Stops for Tempe’s proposed street car were unveiled this week. The planned route has also been lengthened. We’ll get an update from Tempe councilmember Shana Ellis.
Ted Simons: Good evening and welcome to "Arizona Horizon." I'm Ted Simons. A revised plan for a proposed streetcar in Tempe was unveiled this week. The update includes new stops and an expanded route. Here with more is Tempe city council member Shana Ellis. Good to see you again.
Shana Ellis: Good to see you too, thank you.
Ted Simons: What was decided or considered or at least talked about Monday night?
Shana Ellis: Okay. Well, think the last time I was here, we talked about the two proposed routes. We called one a C and one an L based on their location. And we had a lot of public meetings, got a lot of input from residents and businesses and in typical Tempe fashion, we decided to go big and we combined the two routes and we're recommending both of them.
Ted Simons: So, I think we have a map now that will not only show the routes, but will also show some of the stops here. The stops -- first of all, the blue is the route, correct?
Shana Ellis: Correct.
Ted Simons: Where are we starting and where are we ending?
Shana Ellis: Well, if you look at the top of the map, marina heights, which is also known as the State Farm development -- so the streetcar will go down Rio SILADO, by Hayden Ferry, and then will continue down to ash avenue. It goes counterclockwise, so it will then go south on ash. It will go east on university. And it will go north on mill to kind of make a counterclockwise loop, but it will also go south and go around Gammage auditorium and a lot of the ASU campus and development.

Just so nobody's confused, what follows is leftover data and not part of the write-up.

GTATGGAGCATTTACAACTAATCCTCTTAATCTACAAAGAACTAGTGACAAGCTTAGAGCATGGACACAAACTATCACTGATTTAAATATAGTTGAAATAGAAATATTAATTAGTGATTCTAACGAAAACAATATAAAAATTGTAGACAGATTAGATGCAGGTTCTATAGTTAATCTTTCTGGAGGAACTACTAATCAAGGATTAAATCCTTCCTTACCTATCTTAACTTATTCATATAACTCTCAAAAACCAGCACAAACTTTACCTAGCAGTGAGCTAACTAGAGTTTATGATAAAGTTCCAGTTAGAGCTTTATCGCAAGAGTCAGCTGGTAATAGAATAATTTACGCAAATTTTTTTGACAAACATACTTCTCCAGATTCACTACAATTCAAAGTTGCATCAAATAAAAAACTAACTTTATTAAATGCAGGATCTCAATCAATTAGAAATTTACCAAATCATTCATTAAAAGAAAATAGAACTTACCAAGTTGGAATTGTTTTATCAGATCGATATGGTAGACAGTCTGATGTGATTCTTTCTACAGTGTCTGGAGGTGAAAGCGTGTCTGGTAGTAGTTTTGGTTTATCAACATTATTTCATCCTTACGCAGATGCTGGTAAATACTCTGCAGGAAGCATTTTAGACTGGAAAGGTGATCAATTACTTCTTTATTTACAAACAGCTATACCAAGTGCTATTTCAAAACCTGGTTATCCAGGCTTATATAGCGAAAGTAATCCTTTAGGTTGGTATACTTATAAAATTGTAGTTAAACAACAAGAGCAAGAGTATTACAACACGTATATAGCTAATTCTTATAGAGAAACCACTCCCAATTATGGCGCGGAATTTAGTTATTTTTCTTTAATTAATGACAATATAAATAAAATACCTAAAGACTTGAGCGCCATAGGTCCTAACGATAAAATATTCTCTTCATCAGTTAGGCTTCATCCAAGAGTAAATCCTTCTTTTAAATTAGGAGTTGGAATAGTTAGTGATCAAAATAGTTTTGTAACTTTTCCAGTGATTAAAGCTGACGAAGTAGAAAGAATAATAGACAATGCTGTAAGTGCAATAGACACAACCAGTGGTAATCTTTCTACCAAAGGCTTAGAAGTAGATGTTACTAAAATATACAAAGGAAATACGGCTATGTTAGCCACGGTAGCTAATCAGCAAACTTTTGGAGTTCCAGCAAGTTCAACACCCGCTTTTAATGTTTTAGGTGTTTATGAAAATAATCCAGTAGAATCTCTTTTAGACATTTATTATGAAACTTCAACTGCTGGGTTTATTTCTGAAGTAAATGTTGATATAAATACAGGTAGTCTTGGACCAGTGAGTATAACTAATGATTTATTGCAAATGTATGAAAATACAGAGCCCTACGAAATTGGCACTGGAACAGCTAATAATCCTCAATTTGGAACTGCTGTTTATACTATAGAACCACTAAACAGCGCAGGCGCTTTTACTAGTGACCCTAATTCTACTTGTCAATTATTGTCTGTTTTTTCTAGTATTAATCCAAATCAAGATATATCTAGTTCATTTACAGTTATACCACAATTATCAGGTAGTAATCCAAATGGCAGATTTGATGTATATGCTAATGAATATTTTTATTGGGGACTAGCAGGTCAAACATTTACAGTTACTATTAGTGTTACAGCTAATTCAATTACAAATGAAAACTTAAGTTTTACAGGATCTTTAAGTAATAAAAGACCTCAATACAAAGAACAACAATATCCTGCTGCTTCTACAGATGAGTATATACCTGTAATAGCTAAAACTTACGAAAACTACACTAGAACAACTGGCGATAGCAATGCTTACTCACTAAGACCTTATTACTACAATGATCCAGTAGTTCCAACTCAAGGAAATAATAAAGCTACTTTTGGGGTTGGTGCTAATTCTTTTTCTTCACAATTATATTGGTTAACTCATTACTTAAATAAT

Ted Simons: Has there been concern that the streetcar, as we see going around -- you can see the -- you can -- is it going to take away from some of the beauty of Gammage sitting there?
Shana Ellis: I don't believe so. I think historically streetcars have been in the fabric of the United States for a very long time. And we're working very closely with ASU to make sure that we preserve the architectural integrity of all of the areas.
Ted Simons: As far as the route, you mentioned it goes and stops at the State Farm area. Why does it not go further east?
Shana Ellis: Well, it's about funding.
Ted Simons: Okay.
Shana Ellis: And it's also about a lot of environmental assessments that we have done. This is a regional project. It will be run by Metro, which runs our rail project also, but there is a little bit of more expense once you head down Rio SILADO, but we hope that will be a future route, an add-on --
Ted Simons: It is possible.
Shana Ellis: Yes.
Ted Simons: The map, the black dots, those are streetcar stops that have been added, correct?
Shana Ellis: Correct. So the yellow dots were stops that have already been through quite a public process. And the black dots are what is being rolled out to the public. We had a public meeting on Monday evening, and the city council will be deciding on these stops on January 8th. And we will recommend those stops or different stops to the Metro board of directors.
Ted Simons: And as far as the Hayden Ferry and marina heights stop, that is only two down there. Was there a thought for maybe more or what was the decision there?